Attappady had many indigenous seed varieties. However the introduction of modern agriculture has taken away many of them from the farms just like other parts of the state. Though it is tough to cultivate and keep the seeds due to concentrated attack from animals and birds, we have managed to keep some seeds.
Wild Animals and Farming
Can you imagine what goes through a farmer’s mind when he sees his farm is been ploughed by wild boars? The human animal conflict is a growing issue and we experience it first hand. Our farm is being visited by wild boars, rabbits, monkeys, civets, barking dear, birds and sometime wild elephants!
Is this a new issue? Not really. Wild animals used to come to farms all the time. However, the animal attacks were distributed over all the farms in the neighbourhood. Everyone used to have food crops. Everyone lost part of their crop to the wild animals however good the night watch was. There was a balance between the animals and farmers. Also there were traditional traps to catch some of the animals. For example, there were trap experts from the tribal community. Wild boar doesn’t have any natural predator in this region. Their fast growing numbers were kept in balance through these tribal traps.
Where did it go wrong?
More farmers turned into cash crops and the attacks got concentrated on the few farms with food crops. The damage was drastic. More farmers left food crop for cash crops due to the animal attack. On the other hand, the new generation (was convinced by Government and development agencies) considered tribal way of living primitive. With no one to control, the wild boar population soared and the attacks got intense. The remaining trap experts were threatened by forest laws. Reducing forest land added to situation.
So cultivation is impossible?
No, it is just that we have to strengthen the fences, keep vigil in the night and cultivate a lot so that we get a little. We have fence with live plants around our plots. The plants includes medicinal plants, Jetropha (Good for bio-diesel), Glyricidia (Fodder and manure) and flowering plants. Dogs were good to chase away wild boars. However, after a while the wild boars started chasing away the dogs! Now we are considering hunting dogs against wild boars.
When Gopalakrishnan and Vijayalekshmi started their experiments in natural farming at Sarang, they didn’t have any book knowledge of alternative farming and had no guidance. But their experiences of living and working with their agricultural families were deeply rooted in them. Once they started working on the land all their instincts came alive. They also walked all over Attappady and traveled afar, learning farming practices, suitable for their land, from old farmers. Slowly their experiences metamorphised into innovative work on the Sarang land.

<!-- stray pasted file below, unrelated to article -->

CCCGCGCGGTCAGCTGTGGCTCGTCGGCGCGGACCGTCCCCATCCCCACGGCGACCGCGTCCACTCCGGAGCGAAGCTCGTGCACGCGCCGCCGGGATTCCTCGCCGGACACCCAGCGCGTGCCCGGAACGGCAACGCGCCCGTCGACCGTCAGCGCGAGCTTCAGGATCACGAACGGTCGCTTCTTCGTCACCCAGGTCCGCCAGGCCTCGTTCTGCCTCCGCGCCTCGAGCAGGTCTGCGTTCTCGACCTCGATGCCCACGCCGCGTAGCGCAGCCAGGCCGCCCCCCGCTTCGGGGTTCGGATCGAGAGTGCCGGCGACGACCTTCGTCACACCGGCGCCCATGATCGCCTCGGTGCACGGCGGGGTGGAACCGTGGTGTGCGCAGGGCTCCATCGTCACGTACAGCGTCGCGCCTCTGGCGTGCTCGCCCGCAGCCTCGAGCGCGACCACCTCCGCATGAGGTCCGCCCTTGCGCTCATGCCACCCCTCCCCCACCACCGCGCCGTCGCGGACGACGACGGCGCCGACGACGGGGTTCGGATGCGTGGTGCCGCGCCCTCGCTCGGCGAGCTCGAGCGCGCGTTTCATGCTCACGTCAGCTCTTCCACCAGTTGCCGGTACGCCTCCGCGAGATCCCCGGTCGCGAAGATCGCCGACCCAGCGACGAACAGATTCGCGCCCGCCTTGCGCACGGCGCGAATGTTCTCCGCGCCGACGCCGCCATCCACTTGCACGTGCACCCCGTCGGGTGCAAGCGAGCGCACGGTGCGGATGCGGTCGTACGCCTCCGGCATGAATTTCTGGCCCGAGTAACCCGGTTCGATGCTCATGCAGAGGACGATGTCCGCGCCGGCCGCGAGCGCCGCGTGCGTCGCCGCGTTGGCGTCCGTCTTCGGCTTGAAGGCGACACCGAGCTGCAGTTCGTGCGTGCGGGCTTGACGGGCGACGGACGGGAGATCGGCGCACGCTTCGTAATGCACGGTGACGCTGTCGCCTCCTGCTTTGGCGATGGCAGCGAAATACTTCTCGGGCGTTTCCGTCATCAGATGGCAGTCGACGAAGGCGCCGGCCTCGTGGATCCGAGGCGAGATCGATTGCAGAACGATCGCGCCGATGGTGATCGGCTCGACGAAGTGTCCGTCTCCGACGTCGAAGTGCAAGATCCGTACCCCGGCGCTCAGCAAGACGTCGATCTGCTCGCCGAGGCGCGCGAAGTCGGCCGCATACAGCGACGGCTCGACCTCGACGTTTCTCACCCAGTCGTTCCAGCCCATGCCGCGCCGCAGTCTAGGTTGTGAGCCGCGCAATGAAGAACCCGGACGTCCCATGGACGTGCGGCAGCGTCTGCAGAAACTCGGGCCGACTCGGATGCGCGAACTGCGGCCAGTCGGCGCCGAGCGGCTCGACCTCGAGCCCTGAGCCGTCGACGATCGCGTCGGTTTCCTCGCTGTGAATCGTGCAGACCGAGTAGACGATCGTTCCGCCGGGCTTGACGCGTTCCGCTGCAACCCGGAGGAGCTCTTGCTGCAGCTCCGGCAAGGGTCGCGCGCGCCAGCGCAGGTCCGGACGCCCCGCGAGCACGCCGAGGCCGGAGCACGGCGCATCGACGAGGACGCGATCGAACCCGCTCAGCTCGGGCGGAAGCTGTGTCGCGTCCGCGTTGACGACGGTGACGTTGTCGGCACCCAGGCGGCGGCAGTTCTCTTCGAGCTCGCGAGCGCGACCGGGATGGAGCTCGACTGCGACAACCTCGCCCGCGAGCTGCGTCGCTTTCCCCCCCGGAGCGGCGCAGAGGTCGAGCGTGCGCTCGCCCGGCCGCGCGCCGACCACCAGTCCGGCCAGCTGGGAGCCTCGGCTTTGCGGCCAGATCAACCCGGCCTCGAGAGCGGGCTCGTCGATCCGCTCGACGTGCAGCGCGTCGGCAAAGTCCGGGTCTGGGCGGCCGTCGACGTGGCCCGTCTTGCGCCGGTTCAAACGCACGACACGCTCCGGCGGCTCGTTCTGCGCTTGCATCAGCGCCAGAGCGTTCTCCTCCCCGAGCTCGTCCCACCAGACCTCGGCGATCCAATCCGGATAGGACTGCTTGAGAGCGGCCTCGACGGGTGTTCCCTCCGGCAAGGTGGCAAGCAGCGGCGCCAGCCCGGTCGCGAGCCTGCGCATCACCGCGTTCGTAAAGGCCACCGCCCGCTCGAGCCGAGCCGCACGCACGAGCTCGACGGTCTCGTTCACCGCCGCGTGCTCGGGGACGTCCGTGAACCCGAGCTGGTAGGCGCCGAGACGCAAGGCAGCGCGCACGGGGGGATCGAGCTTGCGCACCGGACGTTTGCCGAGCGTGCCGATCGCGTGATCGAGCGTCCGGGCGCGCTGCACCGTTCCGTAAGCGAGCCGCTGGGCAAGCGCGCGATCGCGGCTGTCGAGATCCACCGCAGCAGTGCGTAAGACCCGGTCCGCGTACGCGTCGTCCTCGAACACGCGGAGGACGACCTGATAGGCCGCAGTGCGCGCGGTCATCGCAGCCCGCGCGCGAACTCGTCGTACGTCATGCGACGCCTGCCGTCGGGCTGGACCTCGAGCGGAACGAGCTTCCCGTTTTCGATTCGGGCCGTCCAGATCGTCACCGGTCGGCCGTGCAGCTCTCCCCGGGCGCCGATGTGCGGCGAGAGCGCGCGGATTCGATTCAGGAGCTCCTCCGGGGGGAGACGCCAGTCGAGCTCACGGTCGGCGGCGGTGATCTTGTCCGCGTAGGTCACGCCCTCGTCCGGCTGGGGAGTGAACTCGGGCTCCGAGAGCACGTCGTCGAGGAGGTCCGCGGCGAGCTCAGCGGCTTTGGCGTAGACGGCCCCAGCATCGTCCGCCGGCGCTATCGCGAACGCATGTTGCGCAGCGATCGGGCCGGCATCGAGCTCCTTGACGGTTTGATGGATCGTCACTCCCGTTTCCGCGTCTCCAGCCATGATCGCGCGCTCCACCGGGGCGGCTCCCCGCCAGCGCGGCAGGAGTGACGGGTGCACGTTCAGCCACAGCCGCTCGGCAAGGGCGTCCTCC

In 1983, when the Sarang family bought it, the land was poor due to the ploughed soil being continuously exposed to rain year after year. Through their work in the field Gopalakrishnan and Vijayalekshmi understood that tilling or ploughing, a soil preparation method widely used, was unsuitable for steep sloped areas since it helped soil erosion.
By experimentation they found that mulching with biomass had great effect on the soil condition. Mulching helped to retain moisture, controlled soil erosion and facilitated growth of microorganisms. When after mulching the soil with available local material a variety of gram and grain were sowed without ploughing only the gram sprouted but not the grain.
The family used small pit latrines which were covered up with soil after use. This significantly added to the enriching of the soil. Green gram, a legume, was grown to enrich the soil. Percolation pits were dug to retain rain water in the ground. On continuing to mulch along with these activities, in 2-3 years the surface soil became loose and rich. Eventually grains which were sown started emerging.
The initial 5 years were spent in cultivating soil and nourishing it using these techniques. Eventually, the top soil became black, fertile. From then onwards, pulses and grains needed for the family were produced on the farm itself.
Now the once barren land has rich top soil with the depth of half a foot and is even ready for the rain-fed cultivation of paddy.
According to the rain pattern, crops can be cultivated twice a year (May to September and September to October). A mixture of pulses and grains (black gram, green gram, cow pea etc and maize, millet, sorghum etc) are grown as per the needs of the household. Banana, elephant yam, pumpkin, and other vegetables are grown. Varieties of wild bitter gourd and tomato which were self seeding grow with zero attention.
Now since the family is away studying in different parts of Kerala, only vegetables and drought resistant banana are grown. The two families that look after the campus protect the land, harvest produce like gooseberry and lime, mulch the land and clear the fire boundaries. They are protecting and keeping the land well-tended for the time the whole big Sarang family returns home.
Even on their travels the children are learning the basics of natural farming by cultivating vegetable patches, experimenting with seeds, working on the land whenever possible and keeping their minds as fertile as the land.